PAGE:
The convenor of the discussion declared at one point, “it is really upsetting that Dr. Kaplan’s team’s research is limited [sic] with LinkedIn ISO 31000 group. They did not asked [sic] permission for that and the legal rights are belongs [sic] to us not to him. We need to sue him for this.” It is not clear what this means or what “that” is. But we need to sue him!
The tone is consistently ad hominem, varying between nasty and nice depending on the participant’s perspective: “these people are a liability for the progression of risk management”, “excellent comments”, “I have no desire to waste my time with charlatans”, “100% agree” … etc. etc.
At one point in the discussion the ubiquitous Arnold Schanfield of Manhattanville College denounces Peter Bonisch of Paradigm Risk as “dishonourable”. He elaborates “We [i.e. the ISO fan club] are all offended by your remarks most of which cannot be supported and defended and your intentions are indeed dishonorable. If they were honorable you would be taking part in a discussion on what we need to do to move the discipline forward. Instead you have chosen to attack those individuals/professionals with very strong risk management backgrounds in a non stop barrage of $50,000 words [sic].” As with much else on this Linkedin site it is not entirely clear what this is intended to mean (or how the price of words was calculated) – other than that Schanfield stands by his view that Bonisch is dishonourable.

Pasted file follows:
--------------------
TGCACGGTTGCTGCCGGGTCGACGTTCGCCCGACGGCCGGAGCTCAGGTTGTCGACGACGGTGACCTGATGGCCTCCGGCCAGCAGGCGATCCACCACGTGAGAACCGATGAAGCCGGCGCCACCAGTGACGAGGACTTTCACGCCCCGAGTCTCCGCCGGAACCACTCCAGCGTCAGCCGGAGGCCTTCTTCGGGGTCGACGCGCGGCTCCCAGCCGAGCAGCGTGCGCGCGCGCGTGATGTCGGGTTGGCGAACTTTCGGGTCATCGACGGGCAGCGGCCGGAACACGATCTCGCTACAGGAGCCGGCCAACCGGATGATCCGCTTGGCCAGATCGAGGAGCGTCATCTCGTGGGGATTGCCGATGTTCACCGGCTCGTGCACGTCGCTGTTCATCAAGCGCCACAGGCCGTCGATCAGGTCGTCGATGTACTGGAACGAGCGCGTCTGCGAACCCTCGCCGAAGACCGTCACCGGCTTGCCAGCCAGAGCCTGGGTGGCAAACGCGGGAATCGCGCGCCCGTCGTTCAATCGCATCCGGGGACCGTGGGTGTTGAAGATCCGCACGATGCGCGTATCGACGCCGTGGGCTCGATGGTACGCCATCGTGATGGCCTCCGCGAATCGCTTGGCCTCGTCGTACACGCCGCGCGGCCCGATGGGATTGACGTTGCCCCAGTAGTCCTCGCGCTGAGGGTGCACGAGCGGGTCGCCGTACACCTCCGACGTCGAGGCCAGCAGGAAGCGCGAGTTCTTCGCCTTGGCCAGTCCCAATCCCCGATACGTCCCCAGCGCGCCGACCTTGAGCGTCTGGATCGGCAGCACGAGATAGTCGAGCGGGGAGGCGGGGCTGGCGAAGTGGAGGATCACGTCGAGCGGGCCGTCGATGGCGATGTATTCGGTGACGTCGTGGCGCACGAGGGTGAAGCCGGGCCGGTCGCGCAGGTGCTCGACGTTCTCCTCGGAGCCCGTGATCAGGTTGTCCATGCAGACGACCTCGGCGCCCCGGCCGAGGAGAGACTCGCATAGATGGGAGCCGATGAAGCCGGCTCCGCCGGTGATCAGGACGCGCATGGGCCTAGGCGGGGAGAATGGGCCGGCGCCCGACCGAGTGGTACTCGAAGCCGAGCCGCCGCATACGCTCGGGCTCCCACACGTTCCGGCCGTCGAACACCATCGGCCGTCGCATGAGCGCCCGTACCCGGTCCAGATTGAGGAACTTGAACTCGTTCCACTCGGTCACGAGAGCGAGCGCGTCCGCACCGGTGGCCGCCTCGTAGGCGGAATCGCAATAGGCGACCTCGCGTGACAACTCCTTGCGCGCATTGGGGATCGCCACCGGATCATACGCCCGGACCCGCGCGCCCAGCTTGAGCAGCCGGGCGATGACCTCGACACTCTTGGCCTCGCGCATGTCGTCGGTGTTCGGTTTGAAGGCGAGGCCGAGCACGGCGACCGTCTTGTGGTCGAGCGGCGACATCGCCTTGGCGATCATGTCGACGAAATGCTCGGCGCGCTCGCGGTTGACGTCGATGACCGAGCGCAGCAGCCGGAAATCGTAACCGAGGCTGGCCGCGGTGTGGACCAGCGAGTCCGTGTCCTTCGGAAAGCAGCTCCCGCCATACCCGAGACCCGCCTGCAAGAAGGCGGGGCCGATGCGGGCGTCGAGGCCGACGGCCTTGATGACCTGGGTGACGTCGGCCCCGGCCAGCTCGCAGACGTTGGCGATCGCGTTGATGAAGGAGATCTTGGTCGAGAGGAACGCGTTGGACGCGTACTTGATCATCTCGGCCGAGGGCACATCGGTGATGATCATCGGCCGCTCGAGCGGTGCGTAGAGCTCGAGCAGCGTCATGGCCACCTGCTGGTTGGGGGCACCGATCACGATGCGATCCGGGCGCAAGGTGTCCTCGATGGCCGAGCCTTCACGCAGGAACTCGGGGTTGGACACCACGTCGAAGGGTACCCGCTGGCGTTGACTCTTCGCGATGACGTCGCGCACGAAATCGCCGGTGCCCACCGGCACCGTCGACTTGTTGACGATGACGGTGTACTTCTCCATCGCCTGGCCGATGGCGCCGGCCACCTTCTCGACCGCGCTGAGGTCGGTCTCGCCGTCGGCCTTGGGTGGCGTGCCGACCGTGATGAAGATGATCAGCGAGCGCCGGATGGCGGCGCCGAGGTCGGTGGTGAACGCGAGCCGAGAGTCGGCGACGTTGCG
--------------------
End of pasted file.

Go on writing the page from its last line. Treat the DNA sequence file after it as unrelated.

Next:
Bonisch has now retreated to the calmer, more dignified and coherent environment of his own blog and published an essay worth reading.